Perhaps unsurprisingly, attacks on urban policemen paralleled the rise in violent rhetoric. From 1964 to 1969, assaults on Los Angeles patrolmen quintupled. In Detroit they rose 70% in 1969 alone. Emboldened, a group of white militants calling themselves Weathermen went underground in 1970 and began plotting attacks on policemen in solidarity with the Panthers. Only after an accidental bomb explosion killed three of its members that spring did the group disavow murderous violence.
A Panther offshoot, the Black Liberation Army, or BLA, emerged in 1971, launching a series of attacks on police in New York, Atlanta and San Francisco; four were killed. The BLA remained a threat through 1972, when three of its members carried out perhaps the most gruesome assassination of police officers in New York history, shooting to pieces two officers, one of them black, on an East Village sidewalk. The group was finally eliminated after a series of attacks and shootouts in 1973, one of which resulted in the capture of its last leader, Joanne Chesimard, now known as Assata Shakur. After another group of militants freed her from a New Jersey prison in 1979, Shakur escaped to Cuba, where today she remains the highest-profile U.S. fugitive still under the protection of the Castro government.
Compared with what we experienced during the 1970s, even the Baltimore riots are tame. Kids are throwing rocks and looting, while most adults are telling them to go home.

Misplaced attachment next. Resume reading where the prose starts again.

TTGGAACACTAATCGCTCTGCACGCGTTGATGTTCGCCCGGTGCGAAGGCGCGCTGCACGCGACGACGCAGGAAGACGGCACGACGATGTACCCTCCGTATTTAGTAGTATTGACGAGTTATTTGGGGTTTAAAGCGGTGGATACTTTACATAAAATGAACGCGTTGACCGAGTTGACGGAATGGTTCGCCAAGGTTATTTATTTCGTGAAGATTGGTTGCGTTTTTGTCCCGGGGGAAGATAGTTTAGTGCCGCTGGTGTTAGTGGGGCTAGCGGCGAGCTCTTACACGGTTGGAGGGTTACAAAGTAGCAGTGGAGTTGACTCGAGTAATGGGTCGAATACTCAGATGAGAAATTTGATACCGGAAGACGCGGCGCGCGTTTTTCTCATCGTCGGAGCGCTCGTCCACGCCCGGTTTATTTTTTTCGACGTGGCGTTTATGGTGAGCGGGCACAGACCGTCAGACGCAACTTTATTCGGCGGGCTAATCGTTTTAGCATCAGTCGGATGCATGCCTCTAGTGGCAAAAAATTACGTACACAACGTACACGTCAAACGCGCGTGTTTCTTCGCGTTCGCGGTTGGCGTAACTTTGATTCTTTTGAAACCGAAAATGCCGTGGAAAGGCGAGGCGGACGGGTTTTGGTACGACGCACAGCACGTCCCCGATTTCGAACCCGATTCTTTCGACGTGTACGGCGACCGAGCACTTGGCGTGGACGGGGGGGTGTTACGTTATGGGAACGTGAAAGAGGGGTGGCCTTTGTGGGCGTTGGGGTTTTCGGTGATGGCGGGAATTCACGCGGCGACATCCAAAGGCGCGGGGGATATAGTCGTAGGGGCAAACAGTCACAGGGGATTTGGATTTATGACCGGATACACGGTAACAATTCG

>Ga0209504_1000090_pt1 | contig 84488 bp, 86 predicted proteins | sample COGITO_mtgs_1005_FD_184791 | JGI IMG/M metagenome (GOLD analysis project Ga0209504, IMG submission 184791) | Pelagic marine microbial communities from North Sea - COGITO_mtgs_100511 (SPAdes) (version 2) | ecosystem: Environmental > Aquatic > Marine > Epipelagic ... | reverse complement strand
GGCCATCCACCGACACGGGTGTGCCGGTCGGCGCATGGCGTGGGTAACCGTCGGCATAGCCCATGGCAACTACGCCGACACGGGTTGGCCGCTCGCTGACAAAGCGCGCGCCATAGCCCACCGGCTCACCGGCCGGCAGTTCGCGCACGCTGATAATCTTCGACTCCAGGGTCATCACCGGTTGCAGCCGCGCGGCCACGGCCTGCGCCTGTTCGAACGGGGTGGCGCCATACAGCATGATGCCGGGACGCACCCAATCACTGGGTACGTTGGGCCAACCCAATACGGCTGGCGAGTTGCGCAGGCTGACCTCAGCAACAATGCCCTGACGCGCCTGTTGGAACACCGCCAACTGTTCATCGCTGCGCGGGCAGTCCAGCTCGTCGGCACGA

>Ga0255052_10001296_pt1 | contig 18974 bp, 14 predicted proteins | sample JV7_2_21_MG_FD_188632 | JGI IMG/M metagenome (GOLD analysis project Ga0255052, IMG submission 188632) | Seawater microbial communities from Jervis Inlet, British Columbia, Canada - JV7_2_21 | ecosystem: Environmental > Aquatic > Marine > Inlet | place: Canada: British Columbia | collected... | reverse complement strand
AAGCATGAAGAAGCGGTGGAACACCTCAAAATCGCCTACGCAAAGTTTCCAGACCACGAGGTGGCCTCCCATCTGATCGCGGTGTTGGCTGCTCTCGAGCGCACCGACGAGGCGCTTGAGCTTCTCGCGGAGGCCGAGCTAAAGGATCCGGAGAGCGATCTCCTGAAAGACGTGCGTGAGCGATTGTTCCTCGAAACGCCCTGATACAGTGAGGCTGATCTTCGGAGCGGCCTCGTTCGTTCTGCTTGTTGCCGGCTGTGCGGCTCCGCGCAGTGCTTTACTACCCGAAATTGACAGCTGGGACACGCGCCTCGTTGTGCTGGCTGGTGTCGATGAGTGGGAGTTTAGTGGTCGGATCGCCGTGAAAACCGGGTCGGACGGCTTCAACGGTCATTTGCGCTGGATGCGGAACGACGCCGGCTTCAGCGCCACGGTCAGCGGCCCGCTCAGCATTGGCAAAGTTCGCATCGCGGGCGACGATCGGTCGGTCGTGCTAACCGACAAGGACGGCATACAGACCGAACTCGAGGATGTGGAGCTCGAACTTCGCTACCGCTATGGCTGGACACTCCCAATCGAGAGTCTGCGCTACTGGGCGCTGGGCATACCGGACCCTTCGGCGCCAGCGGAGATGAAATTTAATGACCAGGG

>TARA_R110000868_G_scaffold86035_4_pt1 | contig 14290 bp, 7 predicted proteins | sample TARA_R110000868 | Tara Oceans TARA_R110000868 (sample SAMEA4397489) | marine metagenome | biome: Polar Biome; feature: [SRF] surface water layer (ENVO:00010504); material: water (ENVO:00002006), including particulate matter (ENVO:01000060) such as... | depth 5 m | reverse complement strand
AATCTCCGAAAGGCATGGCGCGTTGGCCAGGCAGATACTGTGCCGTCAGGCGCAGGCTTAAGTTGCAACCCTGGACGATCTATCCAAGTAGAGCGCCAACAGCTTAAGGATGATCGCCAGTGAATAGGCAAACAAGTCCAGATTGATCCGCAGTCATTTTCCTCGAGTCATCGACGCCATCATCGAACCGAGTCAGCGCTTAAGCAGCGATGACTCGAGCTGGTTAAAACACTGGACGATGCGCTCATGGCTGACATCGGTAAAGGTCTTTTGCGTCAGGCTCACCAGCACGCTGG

No doubt part of this shift is attributable to the increased public-relations sophistication of U.S. police departments. After 40 years of dealing with incidents such as the Rodney King beating in 1992 and the shooting of Amadou Diallo in New York in 1999, many police administrators have learned to say all the right things, even if their officers don't always do them.
The real change, though, is that most activists today no longer view violence as a productive means of protest. The Internet and cable news have made mass communication and organization easier. You don't need to kill someone these days to get the country's attention; you launch a Twitter campaign or call CNN.
Activists are perfectly aware that a segment of the American left turned to violence 45 years ago, and its efforts brought little but death and condemnation. After the shootings of two officers in Ferguson in March, local leaders roundly denounced any act of anti-police violence, lest it “hijack” their nonviolent movement. One, John Gaskin III, termed the attack “disgraceful and cowardly” and condemned violence as something “that gets us absolutely nowhere.” In Baltimore last week, Pastor Jamal Bryant, who delivered Gray's eulogy, said rioting was disrespectful of the bereaved.
Of course it's possible that activists will change their tune. Some have already. "We are all starting to believe that holding hands, following pastors and peaceful protests are pointless," the Baltimore native D. Watkins wrote in the New York Times. "The only option is to rise up." If this type of rhetoric spreads as it did during the 1970s, we know where it will lead. We've tumbled down that slippery slope before.
Bryan Burrough is a special correspondent at Vanity Fair and the author of "Days of Rage: America's Radical Underground, the FBI and the Forgotten Age of Revolutionary Violence."